Delingpole: If Boris Can’t Counter the Red Menace in Education, This Is the Last Ever Conservative Government

Kurt Zindulka, Breitbart News

My biggest disappointment with the British general election result is that it has denied us the exquisite pleasure of watching young Corbyn voters being reduced to eating their household pets.

Had Jeremy Corbyn’s Marxists won — as so many 18-24-year-old voters hoped — it would, of course, have been a disaster for Britain.

But at least it would have proved a salutary lesson to all those university-brainwashed kids who think the only problem with communism is that hasn’t been tried properly yet.

“Well we did warn you!” we could have said to Araminta in her tattered ‘Fuck Boris’ t-shirt, as she tucked ruefully into her pony Che. “Now you know what fully automated luxury communism tastes like.”

This isn’t a joke, either.

Just have a look at this terrifying map of how the General Election result would have turned out based on the 18- to 24-year-old vote.

If these kids had had their way, then the world’s fifth-largest economy would have been reduced within a few months to the status of Venezuela-style basket case, with private property confiscated, freedom of speech muzzled, taxes rocketing, Jews persecuted, terrorists appeased, national security surrendered…

All those lessons they had in school about the rise of Nazi Germany and the rise of the Bolsheviks — if any — clearly made no impact whatsoever on their tiny minds. Jeremy Corbyn’s Labour barely even attempted to conceal its antisemitism, its fondness for terror groups like Hamas, its hatred of the West, its thuggishly totalitarian instincts, let alone its hard-left economic agenda. Yet still the kids had no compunction about voting for these thugs.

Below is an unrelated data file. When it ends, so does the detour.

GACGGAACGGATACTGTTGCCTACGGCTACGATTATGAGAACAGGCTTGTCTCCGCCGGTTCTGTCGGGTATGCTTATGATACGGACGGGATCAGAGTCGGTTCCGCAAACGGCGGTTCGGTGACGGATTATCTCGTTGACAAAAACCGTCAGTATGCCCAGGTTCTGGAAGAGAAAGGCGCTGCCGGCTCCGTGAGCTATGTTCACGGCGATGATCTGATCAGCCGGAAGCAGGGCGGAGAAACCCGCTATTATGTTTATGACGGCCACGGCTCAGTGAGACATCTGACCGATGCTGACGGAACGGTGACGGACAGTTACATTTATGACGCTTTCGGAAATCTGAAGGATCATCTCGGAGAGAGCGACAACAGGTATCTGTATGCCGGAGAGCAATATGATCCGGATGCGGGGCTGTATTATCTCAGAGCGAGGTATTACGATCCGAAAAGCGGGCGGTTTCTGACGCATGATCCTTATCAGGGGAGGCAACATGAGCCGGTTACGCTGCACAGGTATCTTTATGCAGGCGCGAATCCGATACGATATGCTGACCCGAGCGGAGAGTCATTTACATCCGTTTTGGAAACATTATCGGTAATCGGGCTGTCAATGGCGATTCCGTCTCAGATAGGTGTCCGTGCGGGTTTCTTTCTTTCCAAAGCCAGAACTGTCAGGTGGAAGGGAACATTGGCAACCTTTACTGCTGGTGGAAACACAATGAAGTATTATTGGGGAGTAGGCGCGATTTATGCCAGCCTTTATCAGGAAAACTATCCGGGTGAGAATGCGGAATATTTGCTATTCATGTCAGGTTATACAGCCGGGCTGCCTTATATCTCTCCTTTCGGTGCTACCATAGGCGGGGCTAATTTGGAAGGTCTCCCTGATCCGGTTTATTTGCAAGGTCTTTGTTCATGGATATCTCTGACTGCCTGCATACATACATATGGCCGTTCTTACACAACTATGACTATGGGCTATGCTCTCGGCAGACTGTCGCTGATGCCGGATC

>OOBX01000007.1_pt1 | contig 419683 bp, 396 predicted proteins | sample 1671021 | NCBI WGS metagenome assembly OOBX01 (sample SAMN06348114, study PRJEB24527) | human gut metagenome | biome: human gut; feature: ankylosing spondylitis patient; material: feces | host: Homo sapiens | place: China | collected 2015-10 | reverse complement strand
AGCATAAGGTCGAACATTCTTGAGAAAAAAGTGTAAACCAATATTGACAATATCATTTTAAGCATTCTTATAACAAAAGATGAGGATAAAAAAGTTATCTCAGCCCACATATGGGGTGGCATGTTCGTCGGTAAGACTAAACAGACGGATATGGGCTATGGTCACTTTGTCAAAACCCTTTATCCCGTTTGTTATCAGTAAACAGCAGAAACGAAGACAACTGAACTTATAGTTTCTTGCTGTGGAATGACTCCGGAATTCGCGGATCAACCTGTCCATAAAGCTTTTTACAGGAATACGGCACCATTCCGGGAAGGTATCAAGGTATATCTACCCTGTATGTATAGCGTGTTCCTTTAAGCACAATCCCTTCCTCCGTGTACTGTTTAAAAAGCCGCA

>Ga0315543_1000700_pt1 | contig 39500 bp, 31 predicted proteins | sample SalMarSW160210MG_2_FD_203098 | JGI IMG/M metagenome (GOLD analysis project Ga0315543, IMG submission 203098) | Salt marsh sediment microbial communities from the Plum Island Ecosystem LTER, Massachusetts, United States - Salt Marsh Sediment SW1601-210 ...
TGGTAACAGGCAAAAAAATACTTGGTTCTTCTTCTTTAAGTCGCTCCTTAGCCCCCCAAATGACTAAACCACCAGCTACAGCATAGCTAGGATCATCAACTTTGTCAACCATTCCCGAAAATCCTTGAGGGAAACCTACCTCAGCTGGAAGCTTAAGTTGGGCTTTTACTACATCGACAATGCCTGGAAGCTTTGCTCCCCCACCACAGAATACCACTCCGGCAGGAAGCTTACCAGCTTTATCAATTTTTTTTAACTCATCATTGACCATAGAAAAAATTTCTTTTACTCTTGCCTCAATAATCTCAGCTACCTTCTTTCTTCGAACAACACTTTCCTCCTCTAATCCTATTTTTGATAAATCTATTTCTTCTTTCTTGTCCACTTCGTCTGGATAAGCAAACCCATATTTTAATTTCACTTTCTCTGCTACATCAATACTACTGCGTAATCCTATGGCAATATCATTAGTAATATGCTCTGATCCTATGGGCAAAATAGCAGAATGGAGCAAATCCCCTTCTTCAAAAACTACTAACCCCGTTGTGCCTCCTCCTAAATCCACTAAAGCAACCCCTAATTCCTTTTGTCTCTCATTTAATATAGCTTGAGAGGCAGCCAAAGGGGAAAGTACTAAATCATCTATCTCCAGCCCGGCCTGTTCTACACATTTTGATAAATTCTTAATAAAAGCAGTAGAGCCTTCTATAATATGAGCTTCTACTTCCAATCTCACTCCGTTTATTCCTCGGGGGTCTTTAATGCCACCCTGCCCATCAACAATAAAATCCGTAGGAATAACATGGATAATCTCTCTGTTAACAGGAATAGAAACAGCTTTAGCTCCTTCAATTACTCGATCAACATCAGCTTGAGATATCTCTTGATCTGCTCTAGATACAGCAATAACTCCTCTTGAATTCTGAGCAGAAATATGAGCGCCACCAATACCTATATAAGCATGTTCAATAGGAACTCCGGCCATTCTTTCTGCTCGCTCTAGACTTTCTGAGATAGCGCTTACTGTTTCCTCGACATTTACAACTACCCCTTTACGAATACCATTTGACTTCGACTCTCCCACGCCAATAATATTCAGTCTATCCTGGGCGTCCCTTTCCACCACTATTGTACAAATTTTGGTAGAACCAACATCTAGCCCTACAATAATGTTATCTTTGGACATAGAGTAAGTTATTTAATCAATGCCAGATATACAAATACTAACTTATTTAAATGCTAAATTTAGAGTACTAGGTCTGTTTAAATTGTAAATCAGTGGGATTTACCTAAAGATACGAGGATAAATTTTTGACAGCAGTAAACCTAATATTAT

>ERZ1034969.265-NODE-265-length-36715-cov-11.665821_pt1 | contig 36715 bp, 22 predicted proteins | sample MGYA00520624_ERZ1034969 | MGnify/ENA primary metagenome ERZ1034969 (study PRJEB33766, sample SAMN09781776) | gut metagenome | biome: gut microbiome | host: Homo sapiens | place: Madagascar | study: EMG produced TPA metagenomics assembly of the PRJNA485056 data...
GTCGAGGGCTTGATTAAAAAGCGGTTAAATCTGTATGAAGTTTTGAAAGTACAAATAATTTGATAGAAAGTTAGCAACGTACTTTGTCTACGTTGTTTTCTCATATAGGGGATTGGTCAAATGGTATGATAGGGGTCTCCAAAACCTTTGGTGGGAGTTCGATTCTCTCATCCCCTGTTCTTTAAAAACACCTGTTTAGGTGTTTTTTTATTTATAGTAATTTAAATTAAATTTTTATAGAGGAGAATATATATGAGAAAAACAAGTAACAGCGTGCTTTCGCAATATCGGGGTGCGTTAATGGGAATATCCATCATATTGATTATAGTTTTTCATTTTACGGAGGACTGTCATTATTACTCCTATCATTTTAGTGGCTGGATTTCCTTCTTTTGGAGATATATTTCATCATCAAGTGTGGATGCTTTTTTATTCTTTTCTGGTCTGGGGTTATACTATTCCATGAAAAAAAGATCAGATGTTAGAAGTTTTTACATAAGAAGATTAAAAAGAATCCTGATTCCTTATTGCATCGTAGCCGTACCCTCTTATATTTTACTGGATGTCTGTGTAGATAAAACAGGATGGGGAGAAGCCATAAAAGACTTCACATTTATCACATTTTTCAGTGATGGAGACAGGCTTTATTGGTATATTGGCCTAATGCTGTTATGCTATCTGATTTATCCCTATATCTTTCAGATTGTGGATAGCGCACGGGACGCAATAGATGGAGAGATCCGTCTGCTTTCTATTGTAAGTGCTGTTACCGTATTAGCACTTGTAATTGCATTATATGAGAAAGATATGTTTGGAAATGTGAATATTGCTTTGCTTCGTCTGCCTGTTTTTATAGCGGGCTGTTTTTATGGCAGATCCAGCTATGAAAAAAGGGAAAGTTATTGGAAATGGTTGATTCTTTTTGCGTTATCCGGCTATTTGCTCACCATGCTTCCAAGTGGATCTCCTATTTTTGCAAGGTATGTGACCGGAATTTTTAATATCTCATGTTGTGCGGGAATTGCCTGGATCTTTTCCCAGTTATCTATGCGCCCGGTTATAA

So what is to be done to counter the menace of our home-grown Red Guard?

This question will, I hope, be among the highest priorities of the new Boris Johnson administration. It jolly well ought to be. What, after all, will be the point of all the economy-boosting, life-enhancing measures  Boris has got planned for Britain in the next four years, if they’re going to be undone in 2023 by a new Red Surge?

And the answer surely starts with educational reform.

Tony Blair has a lot to answer for here. I agree with Peter Hitchens that, despite his carefully cultivated image as a ‘Third Way’ moderate, Tony Blair always remained the hardcore Trotskyite he was at university. Nowhere was this more evident than in his policy of rapidly expanding the universities, to the point where now around 50 per cent of school leavers go to university (whereas before Blair, it was closer to 10 per cent).

The effect of this — as I’m quite sure Blair was hoping — was to create a powerful electoral bloc of brainwashed little Marxists. Kids who, before, would have gone on from school to apprenticeships or other trainee schemes or just started earning wages, paying tax and saving for a mortgage, are now frittering away their early twenties on borrowed money few of them are ever likely to repay, while having their impressionable heads filled by left-wing academics with post-modernist, Marxist drivel about identity politics, microaggressions, intersectionality and entrenched social injustice.

As Toby Young reports for Quillette, graduates tend to vote much more left than the broader population: